Many agree that the Cuban Missile Crisis was the closest the world ever
came to nuclear war; but exactly how close did it come? The Crisis was
ultimately a showdown between the United States and the Soviet Union from

October 16 to October 28, 1962. During those thirteen stressful days, the
world’s two biggest superpowers stood on the brink of a nuclear catastrophe.

The Crisis started as a result of both the Soviet Union’s fear of losing the
arms race, and Cuba’s fear of US invasion. The Soviet Premier, Nikita

Khrushchev, thought that both problems could easily be solved by placing

Soviet medium range missiles in Cuba. This deployment would double the

Soviet arsenal and protect Cuba from US invasion. Khrushchev proposed this
idea to Cuban Premier, Fidel Castro, who, like Khrushchev, saw the strategic
advantage. The two premiers worked together in secrecy throughout the
late-summer and early-fall of 1962. The Soviets shipped sixty medium-range
ballistic missiles (MRBMs) along with their warheads, launch equipment, and
necessary operating personnel to Cuba. When United States President, John

F. Kennedy discovered the presence of these offensive weapons, he
immediately organized EX-COMM, a group of his twelve most important
advisors. They spent the next couple of days discussing different possible
plans of action and finally decided to remove the US missiles from Turkey
and promise not to invade Cuba in exchange for the removal of all offensive
weapons in Cuba. On October 28, Khrushchev sent Kennedy a letter stating
that he agreed to the terms Kennedy stated, and the crisis ended.

The Cuban Missile Crisis can be blamed on the insecurity of Cuba and
the Soviet Union. After the United States’ unsuccessful attempt to overthrow

Castro and end communism in Cuba at the Bay of Pigs in 1961, Castro was
fearful of another US invasion. The US Armed Forces conducted a mock
invasion and drafted a plan to invade Cuba to keep Castro nervous. As a
result, Castro thought the US was serious, and he was desperate to find
protection. This protection came in the form of sixty Soviet medium-range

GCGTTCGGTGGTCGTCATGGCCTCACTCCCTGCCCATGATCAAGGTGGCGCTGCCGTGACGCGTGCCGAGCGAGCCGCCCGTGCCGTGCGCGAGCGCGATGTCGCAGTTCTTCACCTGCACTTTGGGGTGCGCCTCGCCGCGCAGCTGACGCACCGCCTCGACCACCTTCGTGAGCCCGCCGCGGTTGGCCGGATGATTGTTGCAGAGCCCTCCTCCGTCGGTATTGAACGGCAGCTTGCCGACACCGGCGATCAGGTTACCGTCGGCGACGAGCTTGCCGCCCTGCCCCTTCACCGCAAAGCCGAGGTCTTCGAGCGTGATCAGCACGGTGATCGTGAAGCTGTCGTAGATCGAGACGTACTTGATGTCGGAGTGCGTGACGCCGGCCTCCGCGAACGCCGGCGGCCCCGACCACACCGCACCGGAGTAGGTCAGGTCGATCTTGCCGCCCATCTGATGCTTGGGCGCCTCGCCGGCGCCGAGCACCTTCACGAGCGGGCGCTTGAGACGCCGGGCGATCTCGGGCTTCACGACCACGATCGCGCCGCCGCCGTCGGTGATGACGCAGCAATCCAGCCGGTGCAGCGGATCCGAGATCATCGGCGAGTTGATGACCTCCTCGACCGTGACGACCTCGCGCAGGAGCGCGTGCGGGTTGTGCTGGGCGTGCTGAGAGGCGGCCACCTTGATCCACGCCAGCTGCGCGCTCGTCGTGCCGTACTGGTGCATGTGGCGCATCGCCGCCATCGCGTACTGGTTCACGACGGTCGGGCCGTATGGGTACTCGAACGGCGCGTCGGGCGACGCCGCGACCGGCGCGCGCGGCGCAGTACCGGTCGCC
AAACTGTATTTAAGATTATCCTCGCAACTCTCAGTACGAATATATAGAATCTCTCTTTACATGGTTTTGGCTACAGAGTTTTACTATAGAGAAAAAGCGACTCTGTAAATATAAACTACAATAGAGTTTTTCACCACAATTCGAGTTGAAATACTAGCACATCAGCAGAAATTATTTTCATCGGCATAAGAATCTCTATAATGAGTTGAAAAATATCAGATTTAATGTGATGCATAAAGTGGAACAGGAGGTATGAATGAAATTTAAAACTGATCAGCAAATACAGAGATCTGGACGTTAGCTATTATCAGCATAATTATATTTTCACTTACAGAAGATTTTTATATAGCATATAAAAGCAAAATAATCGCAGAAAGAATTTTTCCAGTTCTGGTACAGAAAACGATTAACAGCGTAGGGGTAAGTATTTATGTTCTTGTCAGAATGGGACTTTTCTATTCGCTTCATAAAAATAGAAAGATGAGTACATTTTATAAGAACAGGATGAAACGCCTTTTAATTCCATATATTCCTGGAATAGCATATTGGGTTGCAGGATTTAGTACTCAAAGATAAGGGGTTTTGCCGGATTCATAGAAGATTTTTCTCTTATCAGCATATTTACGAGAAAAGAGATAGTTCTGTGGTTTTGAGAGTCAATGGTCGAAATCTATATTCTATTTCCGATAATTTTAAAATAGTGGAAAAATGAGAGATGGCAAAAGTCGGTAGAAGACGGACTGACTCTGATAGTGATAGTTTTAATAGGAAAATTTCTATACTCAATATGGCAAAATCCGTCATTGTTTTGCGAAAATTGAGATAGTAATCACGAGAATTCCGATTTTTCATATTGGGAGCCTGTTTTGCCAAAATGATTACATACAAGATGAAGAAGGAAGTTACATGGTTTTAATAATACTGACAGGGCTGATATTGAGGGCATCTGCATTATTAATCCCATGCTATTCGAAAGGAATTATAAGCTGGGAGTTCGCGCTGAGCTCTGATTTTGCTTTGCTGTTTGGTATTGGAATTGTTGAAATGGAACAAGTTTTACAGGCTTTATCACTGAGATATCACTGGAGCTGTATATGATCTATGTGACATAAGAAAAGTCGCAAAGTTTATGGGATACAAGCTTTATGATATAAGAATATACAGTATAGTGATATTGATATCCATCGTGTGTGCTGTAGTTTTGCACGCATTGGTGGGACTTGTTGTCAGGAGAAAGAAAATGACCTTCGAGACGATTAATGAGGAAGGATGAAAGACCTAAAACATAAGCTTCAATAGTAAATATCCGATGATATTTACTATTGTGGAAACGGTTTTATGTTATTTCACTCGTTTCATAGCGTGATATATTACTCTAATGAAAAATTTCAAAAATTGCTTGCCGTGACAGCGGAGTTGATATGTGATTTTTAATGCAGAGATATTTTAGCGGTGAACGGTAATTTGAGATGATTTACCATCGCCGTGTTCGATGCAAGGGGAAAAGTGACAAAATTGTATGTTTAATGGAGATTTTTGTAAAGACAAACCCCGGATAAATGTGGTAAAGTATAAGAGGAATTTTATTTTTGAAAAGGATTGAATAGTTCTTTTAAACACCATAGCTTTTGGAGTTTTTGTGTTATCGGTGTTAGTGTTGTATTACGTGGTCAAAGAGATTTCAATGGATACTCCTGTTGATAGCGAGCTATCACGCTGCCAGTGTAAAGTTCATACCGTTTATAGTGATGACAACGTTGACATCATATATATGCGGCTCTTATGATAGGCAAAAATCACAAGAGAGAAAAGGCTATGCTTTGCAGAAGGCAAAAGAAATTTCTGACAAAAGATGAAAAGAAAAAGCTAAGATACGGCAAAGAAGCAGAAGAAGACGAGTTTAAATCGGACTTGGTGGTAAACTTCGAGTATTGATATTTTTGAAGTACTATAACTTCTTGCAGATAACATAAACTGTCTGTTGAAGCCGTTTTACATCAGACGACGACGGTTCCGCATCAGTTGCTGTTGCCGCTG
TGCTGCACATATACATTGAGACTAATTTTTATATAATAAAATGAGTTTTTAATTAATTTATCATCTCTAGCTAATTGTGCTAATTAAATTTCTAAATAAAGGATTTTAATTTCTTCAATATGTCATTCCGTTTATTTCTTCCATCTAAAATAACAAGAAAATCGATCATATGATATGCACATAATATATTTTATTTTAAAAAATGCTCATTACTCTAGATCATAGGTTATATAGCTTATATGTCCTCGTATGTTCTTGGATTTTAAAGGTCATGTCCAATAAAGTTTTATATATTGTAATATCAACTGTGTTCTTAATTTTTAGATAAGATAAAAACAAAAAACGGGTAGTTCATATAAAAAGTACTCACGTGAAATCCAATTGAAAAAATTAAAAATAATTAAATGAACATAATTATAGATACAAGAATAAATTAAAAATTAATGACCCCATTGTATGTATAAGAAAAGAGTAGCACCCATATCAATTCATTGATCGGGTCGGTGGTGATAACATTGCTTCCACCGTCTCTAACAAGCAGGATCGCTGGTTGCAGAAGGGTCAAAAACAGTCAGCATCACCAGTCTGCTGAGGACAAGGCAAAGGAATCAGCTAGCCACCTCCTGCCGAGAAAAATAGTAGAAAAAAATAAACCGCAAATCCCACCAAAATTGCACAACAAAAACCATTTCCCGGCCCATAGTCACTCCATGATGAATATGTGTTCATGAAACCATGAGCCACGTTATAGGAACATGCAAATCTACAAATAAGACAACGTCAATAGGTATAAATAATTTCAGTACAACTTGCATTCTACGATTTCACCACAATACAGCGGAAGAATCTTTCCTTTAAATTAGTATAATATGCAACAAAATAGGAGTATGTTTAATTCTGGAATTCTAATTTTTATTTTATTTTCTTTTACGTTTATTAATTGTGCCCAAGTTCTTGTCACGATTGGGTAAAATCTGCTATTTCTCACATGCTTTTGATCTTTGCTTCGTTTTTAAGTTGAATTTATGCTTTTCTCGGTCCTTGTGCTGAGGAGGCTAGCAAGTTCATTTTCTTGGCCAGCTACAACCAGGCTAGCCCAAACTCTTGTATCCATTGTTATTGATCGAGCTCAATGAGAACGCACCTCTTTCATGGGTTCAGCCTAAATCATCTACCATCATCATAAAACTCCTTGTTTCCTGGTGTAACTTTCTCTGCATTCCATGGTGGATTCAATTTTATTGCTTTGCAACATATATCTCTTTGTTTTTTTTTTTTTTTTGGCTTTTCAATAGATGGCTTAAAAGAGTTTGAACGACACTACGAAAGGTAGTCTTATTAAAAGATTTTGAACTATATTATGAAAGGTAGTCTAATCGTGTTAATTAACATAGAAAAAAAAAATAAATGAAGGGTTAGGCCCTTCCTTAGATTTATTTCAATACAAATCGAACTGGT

ballistic missiles. (Detzer 30-32, 39, 55, 68, 87)

During his presidential campaign, Kennedy repeatedly stated that the

US had less missiles than the Soviets, contradicting the Pentagon’s claim that
the opposite was true. However, during the summer of 1961, when

Khrushchev constructed a wall around West Berlin, the Kennedy

Administration revealed to Khrushchev that the US. did, in fact, have more
missiles than the Soviet Union. What worried Khrushchev the most, though,
was that the Soviet missiles were only powerful enough to be launched
against Europe, but the US missiles were capable of striking the entire Soviet

Union. He worried that if the Soviet Union lost the arms race that badly, it
would invite a nuclear attack from the US. Khrushchev needed a way to
counter the United State’s lead. (May 49)

In April of 1962, Soviet Premier Nikita Khrushchev came up with the
idea of installing medium-range missiles in Cuba. Cuba was close enough to
the United States that the Soviet missiles would be an effective deterrent to a
potential US attack against either the Soviet Union or Cuba. Castro accepted

Khrushchev’s offer, since it would protect Cuba and, therefore, solve

Castro’s previous dilemma. In mid-July of 1962, the Soviet Union began its
buildup of offensive weapons in Cuba.

The Soviets spent most of the late-summer and early-fall of 1962
ferrying launch equipment and personnel necessary for the preparation of
missiles to Cuba. Since they could not use military ships (for fear of being
discovered) the Soviets used civilian vessels. However, even with this
caution, their actions were detected. As the US monitored the suddenly
increased shipping activity to Cuba, rumors started in Washington. On

August 10, John McCone, director of the CIA, sent the President a letter
stating his belief that the Soviets were placing MRBMs in Cuba. On August

29, a U-2 on a reconnaissance flight over Cuba revealed the presence of SA-2

SAM (Surface-to-Air-Missile) sites. On September 4, to calm the Congress
and public, Kennedy announced that there were Soviet missiles in Cuba, but
that since they were defensive and not offensive, the US had nothing to worry
about. Pressured by Congress, Kennedy ordered another U-2 flight over

Cuba for October 9. However it was delayed until Sunday, October 14.

After the pictures from the reconnaissance flight were analyzed, the

National Photographic Interpretation Center found what at first were thought
to be more surface-to-air missile sites. A closer look, however, showed six
much larger SS-4 nuclear missiles; each 60 to 65 feet long. They now knew
they had a big problem. President Kennedy was informed of the missiles
during breakfast